It’s quite interesting to test the opposite route from the typical one—rather than try and put my limited but new skills to work-work, I actively seek to make them an asymmetrical kind of work, to de-monetize them. Not “anti-work,” because that’d be R&R; it’s work, but not as we know it (this reference points to more than just a pun—I want to live like Star Trek, no more money!).

        I didn’t mention it above, but a few of the people who offered me money to take photos for them later refused my counter-offer of doing exactly what they wanted, but for nothing. Funny old world eh.

        I burned a whole roll, 12 shots, of Portra, on my SQ this lunchtime.
        (In between 100+ photos on the A7)

        By the by, I’m not sure if he drops by anymore, but I enjoy the blog of one of your one-time commenters Glendyn Ivin—his site is Hoaxville. Glendyn is a film director. When I mentioned, seriously, that you should be a director I kind of half had Glendyn — not a copy, your version, obviously; this is a structuralist similarity only — in my mind… Your recent experience with and reaction to direction work seemed like you had found the promised land—work satisfaction. So, yeah, I thought going for it might be a thought… but then again:

        It’s your world, MT. I send all the goodwill I have your way and could only live with you ignoring all this genuine and great
        advice BTL here, and doing whatever it is your heart and mind sees fit to.

        In the meantime, back to work!

        • I have to say, though heavy, my physics degree didn’t get me very far – but then again, I had little interest in it, too.

          As for writing something novel-length in two weeks: I did the Camerapedia and Photographic Dictionary on the app in slightly less time; it’s no bloody joke. Keeping track of the entries itself is tricky – and let’s not event all about the cross-referencing bit. Unfortunately, like novel writing, there’s little certainty of any payout at the end of it, too.

          You might well be right about money polluting the experience, though. It just feels wrong; not sex-for-pay vs relationship-sex wrong (not that I would know), but you are forced to start being a bit mercenary, which is the complete opposite of doing something because you want to and you enjoy it.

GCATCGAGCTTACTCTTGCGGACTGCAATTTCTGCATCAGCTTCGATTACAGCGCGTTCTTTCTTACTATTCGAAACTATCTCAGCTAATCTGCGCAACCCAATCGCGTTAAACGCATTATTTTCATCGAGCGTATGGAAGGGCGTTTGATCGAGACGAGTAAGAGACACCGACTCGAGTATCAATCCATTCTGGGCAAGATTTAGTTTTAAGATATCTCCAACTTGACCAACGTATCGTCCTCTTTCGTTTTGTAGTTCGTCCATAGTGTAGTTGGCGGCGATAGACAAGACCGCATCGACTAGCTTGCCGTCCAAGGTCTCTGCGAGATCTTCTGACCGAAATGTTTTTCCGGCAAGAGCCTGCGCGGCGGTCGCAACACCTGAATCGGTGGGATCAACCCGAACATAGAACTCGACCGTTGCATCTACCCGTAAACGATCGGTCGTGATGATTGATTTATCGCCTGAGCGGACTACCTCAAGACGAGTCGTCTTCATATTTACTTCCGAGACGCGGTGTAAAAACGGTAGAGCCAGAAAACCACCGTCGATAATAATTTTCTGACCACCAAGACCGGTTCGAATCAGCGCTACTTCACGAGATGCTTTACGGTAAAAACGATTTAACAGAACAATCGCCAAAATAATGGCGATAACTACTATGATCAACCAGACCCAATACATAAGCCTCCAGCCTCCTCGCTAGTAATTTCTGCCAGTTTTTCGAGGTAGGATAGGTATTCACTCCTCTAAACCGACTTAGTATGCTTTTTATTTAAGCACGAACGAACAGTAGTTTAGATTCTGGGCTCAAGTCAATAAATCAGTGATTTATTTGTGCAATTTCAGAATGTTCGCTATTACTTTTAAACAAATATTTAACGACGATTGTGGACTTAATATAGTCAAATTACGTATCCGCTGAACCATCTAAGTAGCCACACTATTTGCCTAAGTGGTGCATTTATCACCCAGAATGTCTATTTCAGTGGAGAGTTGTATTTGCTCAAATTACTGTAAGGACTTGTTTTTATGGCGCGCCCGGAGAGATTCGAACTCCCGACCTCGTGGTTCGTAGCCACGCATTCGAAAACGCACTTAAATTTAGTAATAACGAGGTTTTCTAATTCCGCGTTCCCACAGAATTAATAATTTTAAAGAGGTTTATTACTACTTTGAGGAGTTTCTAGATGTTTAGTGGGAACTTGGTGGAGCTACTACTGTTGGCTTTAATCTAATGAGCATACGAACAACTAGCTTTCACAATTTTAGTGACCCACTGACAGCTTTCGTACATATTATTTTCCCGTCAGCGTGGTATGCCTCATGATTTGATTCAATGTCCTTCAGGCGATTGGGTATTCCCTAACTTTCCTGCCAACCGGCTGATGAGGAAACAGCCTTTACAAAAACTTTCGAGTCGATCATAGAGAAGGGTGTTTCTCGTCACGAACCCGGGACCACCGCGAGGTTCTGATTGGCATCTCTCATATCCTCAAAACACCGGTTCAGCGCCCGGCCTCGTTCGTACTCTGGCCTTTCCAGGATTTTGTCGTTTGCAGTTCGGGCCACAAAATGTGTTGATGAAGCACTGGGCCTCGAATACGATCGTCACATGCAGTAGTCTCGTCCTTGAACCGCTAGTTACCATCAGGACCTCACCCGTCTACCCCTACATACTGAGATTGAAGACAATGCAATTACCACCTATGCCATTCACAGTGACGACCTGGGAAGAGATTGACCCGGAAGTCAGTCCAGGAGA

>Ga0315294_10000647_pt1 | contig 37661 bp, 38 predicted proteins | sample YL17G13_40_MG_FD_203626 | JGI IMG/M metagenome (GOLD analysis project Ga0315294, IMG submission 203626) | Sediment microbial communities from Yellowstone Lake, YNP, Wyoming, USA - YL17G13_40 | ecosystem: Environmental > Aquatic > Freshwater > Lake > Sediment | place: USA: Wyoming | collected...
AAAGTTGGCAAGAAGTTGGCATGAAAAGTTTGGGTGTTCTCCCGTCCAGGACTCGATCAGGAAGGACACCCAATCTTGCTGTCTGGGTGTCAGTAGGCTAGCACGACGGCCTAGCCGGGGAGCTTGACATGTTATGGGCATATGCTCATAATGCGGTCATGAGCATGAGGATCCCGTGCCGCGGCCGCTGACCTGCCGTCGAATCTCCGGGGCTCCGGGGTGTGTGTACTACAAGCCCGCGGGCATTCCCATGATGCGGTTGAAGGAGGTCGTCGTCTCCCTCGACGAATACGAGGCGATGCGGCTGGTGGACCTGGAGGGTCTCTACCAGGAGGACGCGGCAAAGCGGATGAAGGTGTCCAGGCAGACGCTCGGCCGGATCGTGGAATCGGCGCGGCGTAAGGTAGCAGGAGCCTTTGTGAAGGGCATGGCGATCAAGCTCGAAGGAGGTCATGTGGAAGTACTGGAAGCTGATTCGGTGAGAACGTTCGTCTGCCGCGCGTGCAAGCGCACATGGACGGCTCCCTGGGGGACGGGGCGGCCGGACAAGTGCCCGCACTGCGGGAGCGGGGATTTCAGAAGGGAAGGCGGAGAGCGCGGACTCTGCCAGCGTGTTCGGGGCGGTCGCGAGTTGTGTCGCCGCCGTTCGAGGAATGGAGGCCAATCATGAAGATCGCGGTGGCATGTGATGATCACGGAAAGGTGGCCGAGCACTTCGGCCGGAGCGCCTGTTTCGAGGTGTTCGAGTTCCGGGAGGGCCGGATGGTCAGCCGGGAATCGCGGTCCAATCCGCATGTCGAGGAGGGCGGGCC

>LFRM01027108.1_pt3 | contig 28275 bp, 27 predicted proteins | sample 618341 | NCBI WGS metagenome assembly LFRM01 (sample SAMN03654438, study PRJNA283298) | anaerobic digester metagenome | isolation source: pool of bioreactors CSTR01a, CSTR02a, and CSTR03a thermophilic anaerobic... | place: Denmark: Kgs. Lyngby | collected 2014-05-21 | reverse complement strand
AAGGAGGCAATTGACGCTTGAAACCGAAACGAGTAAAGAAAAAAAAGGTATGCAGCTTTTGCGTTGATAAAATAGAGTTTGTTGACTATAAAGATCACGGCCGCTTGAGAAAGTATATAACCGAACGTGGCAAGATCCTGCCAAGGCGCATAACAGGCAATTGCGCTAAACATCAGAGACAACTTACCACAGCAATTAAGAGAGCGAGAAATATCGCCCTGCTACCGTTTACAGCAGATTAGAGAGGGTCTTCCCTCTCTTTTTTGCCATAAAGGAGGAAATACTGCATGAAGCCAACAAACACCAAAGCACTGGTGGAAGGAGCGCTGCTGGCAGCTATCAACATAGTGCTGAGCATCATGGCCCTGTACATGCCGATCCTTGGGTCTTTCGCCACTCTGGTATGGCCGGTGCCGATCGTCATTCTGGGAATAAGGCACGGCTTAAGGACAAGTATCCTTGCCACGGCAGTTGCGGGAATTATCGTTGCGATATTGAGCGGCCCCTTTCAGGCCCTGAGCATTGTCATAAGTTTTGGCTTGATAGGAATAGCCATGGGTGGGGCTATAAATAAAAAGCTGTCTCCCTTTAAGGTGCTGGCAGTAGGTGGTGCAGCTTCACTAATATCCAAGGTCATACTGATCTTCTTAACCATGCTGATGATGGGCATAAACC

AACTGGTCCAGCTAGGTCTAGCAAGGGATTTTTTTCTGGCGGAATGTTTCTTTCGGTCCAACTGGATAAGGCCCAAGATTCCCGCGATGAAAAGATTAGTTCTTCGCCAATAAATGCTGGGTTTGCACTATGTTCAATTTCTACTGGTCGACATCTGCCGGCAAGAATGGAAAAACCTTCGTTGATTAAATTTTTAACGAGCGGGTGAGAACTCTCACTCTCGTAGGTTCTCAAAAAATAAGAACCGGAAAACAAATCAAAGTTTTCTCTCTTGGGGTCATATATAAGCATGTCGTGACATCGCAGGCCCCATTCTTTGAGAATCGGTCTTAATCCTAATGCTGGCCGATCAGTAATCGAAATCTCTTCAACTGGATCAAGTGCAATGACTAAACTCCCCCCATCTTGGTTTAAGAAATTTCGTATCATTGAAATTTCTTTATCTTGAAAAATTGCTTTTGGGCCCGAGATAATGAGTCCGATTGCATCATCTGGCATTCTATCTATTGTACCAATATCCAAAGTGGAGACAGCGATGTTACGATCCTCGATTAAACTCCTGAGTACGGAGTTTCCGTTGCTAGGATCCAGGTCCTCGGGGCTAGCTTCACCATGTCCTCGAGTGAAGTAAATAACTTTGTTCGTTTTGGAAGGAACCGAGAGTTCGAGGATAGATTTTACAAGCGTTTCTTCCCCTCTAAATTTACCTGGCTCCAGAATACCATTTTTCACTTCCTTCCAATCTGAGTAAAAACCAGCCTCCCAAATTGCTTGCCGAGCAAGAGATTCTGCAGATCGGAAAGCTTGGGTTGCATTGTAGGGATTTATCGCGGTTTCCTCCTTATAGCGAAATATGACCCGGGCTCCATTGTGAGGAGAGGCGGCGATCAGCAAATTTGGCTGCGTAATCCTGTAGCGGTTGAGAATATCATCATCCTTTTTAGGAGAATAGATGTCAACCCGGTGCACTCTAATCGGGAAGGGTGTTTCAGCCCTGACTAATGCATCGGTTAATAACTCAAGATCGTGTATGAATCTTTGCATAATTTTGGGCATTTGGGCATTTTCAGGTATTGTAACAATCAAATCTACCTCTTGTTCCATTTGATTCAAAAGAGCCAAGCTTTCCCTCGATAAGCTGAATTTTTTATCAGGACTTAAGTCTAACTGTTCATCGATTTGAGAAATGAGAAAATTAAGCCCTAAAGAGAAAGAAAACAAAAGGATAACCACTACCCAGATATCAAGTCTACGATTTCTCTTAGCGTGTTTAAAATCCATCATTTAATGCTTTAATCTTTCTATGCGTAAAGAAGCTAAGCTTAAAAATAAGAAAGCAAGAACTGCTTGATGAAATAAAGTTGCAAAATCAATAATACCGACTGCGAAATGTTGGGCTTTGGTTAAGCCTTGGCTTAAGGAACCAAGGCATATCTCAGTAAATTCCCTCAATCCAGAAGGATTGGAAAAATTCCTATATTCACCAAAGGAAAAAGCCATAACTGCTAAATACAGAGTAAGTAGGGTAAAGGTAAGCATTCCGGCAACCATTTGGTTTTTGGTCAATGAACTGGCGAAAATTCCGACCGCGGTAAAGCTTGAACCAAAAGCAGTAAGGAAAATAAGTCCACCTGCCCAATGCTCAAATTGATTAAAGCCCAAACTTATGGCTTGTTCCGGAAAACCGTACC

Star Trek only works because energy is so cheap and available that people don’t need to worry about paying for it, and mere things can be made out of energy – so there’s no more value to a diamond than a hamburger (if anything, probably less, since a diamond uses less raw material). By offering it for free – you’ve removed the perceived value for them, and made it feel trivial/ worthless. Back to the diamond hamburger problem.

          The directing was good until the board got completely dissected and reassembled by the client/ agency; I felt physical pain at that point. Perhaps this is normal though, and there’s always still the director’s cut version. It isn’t over yet, so we shall see how it turns out.

          By the way, try IV nutrition, or fasting. Frees up even more time for photo walks (and money for film), and no chance of getting sauce on your cameras 😉

          • Tom Liles says:

            I could do with the diet too—I used to be lean, wiry, mostly muscle… I’m like a walking blancmange these days! 😮

            • You need a heavier camera. The problem is explaining to people why your right (camera) arm is so overdeveloped…

              • Tom Liles says:

                I’m going to man up and try Convict Conditioning.

                — Holla at me JeffC! —

                In the middle of a house move now, and some photographs of me from six years and further back emerged from the boxes. I skated everyday, did press-ups and that—was ripped, wiry, classic upside down triangle, looking good. KEY POINT: I wasn’t married yet 🙂

                I wish I had your metabolism MT. You seem rake thin regardless, and I know for a fact how much sushi and Pungency and other stuff you put away in Tokyo. Cherish that superpower mate. In my case, it’s not about lack of exercise… Listen, I walk like a mofo nowadays — because of the photos — at least a quarter to half marathon distance… I try not to eat too many sweets, no lasagne after midnight, etc., that sort of thing… and I still blew up. Quitting smoking once (now relapsed) didn’t help. Anyway, here I am, a fatty! With a camera! No way I’m going to a gym (that’s money that could be spent on developing film, buying more film). No way I’m taking a sport up (that’s time that could be spent taking photos or editing them)…